On June 10, while visiting Los Angeles, President Biden pointed at big energy companies as the culprits for rising gasoline prices. He lambasted the industry by claiming they would rather use their record profits to buy back stock than to drill for oil. He also pressured domestic companies to ramp up production while simultaneously threatening them with a windfall profits tax. Pressure ramped up again on June 14 with a series of letters by the president to various companies asking for concrete solutions to increase supply.
Contrary to Biden’s claim that the industry isn’t developing domestic leases, some oil and gas companies are planning to boost output in the Permian Basin alone by 25 percent this year, while expanding refining capacity by 250,000 barrels per day. That’s equivalent to building a medium-sized refinery. Other major and independent domestic oil companies are also planning to boost production. But this won’t happen overnight, especially in a regulatory and policy environment that remains basically hostile to fossil fuels.
Recent examples include the curtailment of new leases for drilling; regulatory and legal obstacles for new pipeline development; increased mandates for ethanol blending; and environmental, social, and corporate governance (ESG) regulations designed to discourage new financing of fossil fuel projects. In addition, oil and gas companies face the same supply-chain constraints and rising costs as other industries.
Against this backdrop, on June 14, Senate Finance Committee Chair Ron Wyden (D-Ore.) announced he would soon introduce legislation setting a 21 percent surtax on the excess profits of oil and gas companies with more than $1 billion in annual revenue and use those revenues to provide a gasoline subsidy for American consumers. Proponents of the tax allege it’s time for the industry to pay its fair share of the nation’s tax bill. What’s more, argue supporters, the current windfall is the result of geopolitical events — e.g., Russia’s war in Ukraine — and not an outcome of strategic company investment decisions.
Those advocating for a windfall profits tax need to take a hard look at economic and fiscal realities. Forgotten in the debate is the fact that the oil and gas industry already contributes mightily to federal and state coffers. Prior to the pandemic, the industry paid $160 million in federal corporate income taxes along with another $4.2 billion in royalties from production on federal lands. That represented 19.3 percent of net income, compared to 10.6 percent on average for all industries. What is more, in some states the energy industry is the single largest taxpayer. For example, oil and gas companies paid $15.8 billion in state and local taxes and royalties to the state of Texas in 2021.
Here are some more inconvenient facts. In 2021, U.S. energy firms were the 10th most profitable sector of the U.S. economy out of 11, according to S&P Global IQ. Energy firms listed in the S&P 500 stock index posted an 8.3 percent profit margin in 2021. That was below the median for all 11 sectors, which was 10.6 percent. Furthermore, prior to the recent run-up in oil prices, the average net profit for oil and gas drilling was only 4.7 percent. In short, high profits are an exception, not the rule, for the oil and gas industry.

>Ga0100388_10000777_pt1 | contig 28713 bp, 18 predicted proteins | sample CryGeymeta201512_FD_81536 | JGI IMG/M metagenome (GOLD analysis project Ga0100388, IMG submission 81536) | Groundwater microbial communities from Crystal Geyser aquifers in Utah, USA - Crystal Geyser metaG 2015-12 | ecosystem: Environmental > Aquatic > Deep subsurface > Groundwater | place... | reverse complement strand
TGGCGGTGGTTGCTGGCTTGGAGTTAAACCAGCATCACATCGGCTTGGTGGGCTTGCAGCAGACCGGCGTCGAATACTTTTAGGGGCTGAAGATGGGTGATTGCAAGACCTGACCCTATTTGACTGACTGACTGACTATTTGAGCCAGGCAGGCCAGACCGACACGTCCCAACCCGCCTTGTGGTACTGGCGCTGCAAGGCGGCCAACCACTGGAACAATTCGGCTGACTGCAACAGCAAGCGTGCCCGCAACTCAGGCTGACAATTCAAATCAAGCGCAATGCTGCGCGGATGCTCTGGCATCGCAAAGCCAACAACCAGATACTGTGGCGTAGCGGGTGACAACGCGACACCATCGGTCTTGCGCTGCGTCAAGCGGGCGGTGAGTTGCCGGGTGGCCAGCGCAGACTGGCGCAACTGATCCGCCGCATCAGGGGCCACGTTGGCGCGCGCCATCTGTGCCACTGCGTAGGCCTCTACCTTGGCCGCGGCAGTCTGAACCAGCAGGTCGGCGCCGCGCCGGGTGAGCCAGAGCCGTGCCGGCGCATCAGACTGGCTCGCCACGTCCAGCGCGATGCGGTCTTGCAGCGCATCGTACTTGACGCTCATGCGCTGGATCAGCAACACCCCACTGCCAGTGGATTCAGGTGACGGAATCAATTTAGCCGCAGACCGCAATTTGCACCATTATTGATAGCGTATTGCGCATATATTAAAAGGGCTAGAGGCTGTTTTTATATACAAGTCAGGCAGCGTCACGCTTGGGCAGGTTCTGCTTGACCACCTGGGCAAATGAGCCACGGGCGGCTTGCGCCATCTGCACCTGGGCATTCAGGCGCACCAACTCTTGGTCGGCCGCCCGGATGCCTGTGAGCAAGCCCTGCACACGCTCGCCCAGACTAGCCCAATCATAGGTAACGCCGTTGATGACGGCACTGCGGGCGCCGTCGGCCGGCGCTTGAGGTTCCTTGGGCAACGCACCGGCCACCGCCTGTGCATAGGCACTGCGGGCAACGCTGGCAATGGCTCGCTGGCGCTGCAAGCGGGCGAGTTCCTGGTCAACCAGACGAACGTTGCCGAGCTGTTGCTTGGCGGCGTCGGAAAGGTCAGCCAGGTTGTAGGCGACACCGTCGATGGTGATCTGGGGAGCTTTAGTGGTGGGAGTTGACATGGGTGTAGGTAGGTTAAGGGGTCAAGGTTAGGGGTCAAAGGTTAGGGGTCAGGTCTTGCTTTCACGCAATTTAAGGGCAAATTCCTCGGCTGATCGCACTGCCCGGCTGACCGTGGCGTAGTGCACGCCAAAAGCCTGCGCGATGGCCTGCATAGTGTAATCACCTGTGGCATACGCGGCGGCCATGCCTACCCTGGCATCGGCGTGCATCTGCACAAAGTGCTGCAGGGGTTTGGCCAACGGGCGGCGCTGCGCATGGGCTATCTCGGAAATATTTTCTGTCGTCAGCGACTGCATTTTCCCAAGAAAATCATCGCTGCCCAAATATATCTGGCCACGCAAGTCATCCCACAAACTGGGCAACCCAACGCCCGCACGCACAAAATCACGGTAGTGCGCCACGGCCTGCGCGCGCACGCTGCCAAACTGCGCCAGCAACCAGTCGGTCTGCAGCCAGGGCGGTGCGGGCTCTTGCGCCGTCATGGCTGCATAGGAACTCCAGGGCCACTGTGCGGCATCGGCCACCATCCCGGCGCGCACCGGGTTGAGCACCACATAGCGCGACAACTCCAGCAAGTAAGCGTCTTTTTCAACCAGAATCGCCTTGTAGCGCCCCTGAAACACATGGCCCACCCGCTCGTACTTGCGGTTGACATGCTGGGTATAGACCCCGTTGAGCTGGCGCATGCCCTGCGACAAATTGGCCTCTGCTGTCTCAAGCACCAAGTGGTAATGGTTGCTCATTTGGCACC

In practice, imposing a tax on the earnings of energy companies likely would backfire, leading to less — not more — oil and gas production.
This was the case after enactment of the Crude Oil Windfall Profit Tax Act in 1980 (U.S. Public Law 96-223), under the Jimmy Carter administration, in response to the OPEC oil embargo and the Iranian Revolution of the previous decade that led to sharply higher gasoline prices and growing profits for domestic and international oil companies. It went into effect at a time when the American economy was on the verge of a recession — much like today — and the law’s implementation was expensive and revenues proved to be well below expectations. Domestic production dropped from 8.7 million barrels per day in 1980 to 7.5 million barrels per day in 1988, proving that if you want less of something, tax it! The tax was repealed in 1988, by which time oil imports had risen by almost 1 million barrels per day.
After focusing for more than a decade on the need to reduce carbon emissions, we now face a new paradigm as the war in Ukraine has returned energy security to center stage. Though still pushing renewable energy and electric vehicles, Biden says he wants more domestic oil production while consumers and businesses are demanding lower energy prices. A revived windfall profits tax won’t get us there. Instead, it likely would raise prices, increase our reliance on imports, and do nothing to stimulate more domestic production. If the past is prologue, it will actually diminish America’s energy security.
First published at The Hill.